As a physician, I’ve had several people ask my “honest” opinion of their plans to become a doctor. I know what my response is to this question, but I wonder what others in my profession would answer. Would your response depend, in large part, on who’s doing the asking — could you answer your own child as you would someone you just met? Be careful, your answer to this question, if honestly given, might shine an unsettling light on your own feelings about your current career choice.
Last week I spoke with a college junior working to fulfill her lifelong plans to become a physician. She told me about a recent conversation with her own doctor where she shared her plans to go to medical school and he’d tried to dissuade her. She couldn’t recall a single cogent reason given for avoiding the medical profession, yet it appeared to me that his odium had negatively imprinted her image of the medical profession, which is a shame. At this time more than ever, we –- doctors and patients alike — need to encourage the most talented of our youth to join the medical profession.
I fear that conversations like the one described above take place on a daily basis given the angry climate in medicine today. Almost 30 years ago, I shared my plans to become a physician with my family doctor and received a surprising rebuttal of the value of my dreams as well. I wish that I could say her story had brought this memory up from a repressed corner within my mind, but the truth is that I have often thought of his response since completing my residency.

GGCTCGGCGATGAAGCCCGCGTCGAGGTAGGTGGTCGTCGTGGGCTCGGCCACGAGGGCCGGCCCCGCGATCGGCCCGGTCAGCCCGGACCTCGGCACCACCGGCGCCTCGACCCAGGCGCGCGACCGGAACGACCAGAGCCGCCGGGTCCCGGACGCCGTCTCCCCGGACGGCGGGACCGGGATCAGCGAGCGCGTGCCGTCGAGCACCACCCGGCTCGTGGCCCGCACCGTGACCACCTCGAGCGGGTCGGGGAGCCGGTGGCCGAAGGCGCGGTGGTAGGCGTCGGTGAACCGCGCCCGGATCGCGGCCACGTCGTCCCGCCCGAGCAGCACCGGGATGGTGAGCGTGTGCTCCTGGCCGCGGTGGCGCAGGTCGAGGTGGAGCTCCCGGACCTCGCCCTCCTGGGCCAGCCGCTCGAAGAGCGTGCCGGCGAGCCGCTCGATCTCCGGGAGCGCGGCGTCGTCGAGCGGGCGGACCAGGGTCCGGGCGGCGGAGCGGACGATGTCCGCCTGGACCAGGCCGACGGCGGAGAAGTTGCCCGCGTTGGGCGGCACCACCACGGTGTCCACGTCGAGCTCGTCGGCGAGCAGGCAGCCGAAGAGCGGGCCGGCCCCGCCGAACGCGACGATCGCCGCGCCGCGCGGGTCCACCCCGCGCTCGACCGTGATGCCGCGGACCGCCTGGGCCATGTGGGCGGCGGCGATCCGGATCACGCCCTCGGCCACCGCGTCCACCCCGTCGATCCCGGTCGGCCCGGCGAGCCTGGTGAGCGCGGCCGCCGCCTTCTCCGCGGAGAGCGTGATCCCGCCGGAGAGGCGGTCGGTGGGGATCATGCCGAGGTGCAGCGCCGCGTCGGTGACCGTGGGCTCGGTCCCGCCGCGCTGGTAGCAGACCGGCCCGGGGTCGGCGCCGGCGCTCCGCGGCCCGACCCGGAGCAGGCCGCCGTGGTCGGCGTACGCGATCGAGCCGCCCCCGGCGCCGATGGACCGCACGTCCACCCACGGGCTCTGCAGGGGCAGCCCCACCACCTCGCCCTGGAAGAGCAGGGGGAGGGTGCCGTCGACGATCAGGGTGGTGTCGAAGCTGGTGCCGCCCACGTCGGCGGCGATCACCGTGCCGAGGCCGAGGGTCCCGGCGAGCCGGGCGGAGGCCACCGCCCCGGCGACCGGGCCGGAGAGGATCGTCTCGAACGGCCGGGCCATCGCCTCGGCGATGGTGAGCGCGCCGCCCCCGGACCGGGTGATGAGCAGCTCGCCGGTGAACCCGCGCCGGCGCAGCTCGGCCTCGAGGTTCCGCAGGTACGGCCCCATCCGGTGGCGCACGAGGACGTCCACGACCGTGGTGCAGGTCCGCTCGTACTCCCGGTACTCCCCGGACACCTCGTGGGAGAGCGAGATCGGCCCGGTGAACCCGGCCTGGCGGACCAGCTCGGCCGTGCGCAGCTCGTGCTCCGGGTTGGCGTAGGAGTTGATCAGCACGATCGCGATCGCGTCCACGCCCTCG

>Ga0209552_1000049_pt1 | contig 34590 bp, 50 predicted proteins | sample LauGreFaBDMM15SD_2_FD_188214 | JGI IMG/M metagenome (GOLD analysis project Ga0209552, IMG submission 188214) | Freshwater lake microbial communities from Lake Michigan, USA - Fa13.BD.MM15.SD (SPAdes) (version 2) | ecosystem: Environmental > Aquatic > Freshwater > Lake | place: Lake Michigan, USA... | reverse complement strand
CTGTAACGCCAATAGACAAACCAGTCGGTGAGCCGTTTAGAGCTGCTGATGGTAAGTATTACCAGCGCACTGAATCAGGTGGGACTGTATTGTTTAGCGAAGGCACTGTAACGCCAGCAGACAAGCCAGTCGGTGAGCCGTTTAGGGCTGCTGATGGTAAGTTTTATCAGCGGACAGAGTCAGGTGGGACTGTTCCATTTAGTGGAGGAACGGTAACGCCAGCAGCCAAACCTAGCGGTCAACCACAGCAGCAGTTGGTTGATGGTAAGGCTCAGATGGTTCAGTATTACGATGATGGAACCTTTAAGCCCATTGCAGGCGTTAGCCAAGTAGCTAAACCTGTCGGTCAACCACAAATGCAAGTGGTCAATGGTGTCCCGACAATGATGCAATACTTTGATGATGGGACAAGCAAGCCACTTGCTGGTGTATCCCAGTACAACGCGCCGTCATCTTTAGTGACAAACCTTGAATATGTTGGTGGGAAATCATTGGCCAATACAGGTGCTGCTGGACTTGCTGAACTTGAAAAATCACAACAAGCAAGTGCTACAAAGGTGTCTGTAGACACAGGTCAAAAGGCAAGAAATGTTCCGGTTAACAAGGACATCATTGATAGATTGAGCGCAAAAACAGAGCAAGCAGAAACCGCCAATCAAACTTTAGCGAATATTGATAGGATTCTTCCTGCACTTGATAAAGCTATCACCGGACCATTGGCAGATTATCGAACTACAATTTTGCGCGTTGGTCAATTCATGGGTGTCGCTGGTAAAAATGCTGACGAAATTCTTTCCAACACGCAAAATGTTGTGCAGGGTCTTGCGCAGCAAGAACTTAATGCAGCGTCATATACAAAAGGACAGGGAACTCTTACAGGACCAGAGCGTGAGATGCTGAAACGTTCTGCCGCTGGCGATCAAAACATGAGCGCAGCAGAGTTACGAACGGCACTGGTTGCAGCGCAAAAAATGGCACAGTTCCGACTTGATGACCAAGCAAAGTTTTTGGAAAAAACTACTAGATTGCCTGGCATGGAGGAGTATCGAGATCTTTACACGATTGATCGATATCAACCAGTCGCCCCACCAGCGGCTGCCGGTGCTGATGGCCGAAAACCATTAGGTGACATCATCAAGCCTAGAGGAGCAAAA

I recall sitting on the edge of his examination table, my visit nearing its end, when I surprised myself by blurting out: “I want to be a doctor, too.” The paper crinkled loudly beneath me as I shifted my weight nervously under his now penetrating and dubious gaze. I doubt he could have looked upon me with more revulsion than if I had suddenly grown a third eye. “You don’t want to do that,” he scoffed. “There’s no money in it, anymore. What you should do is join the Marines — that’ll toughen you up.”
The older I get the more confusing I find his response, and I will never forget the hypocrisy I observed on seeing his Mercedes parked in a spot marked “Doctor” as I walked out of his office that day. I expect, like me, that you will be asked by some aspiring student for your thoughts on becoming a doctor. Would you be able to recommend a career in medicine? If not, then I hope you can find a way to answer this question that will educate a potential student on the problems they will face from outside influences without discouraging them from fulfilling their dreams.
I have to believe that we in the medical profession, today, still have the opportunity to improve modern medicine and make it a rewarding career choice for following generations. Although we as PCPs may have given up control of the purse strings to government and the insurance industry, I know that none of us can be forced to surrender our creativity or passion for medicine — at least without a fight.
I will continue to recruit our future colleagues and recommend medicine as a career choice. Furthermore, after thinking about this question I see a deeper lesson in all of this that I intend to share with my children. If you’re doing something you’re not proud of, then either get out or try to change it.
Until next week, I remain yours in primary care,
Steve Simmons, M.D.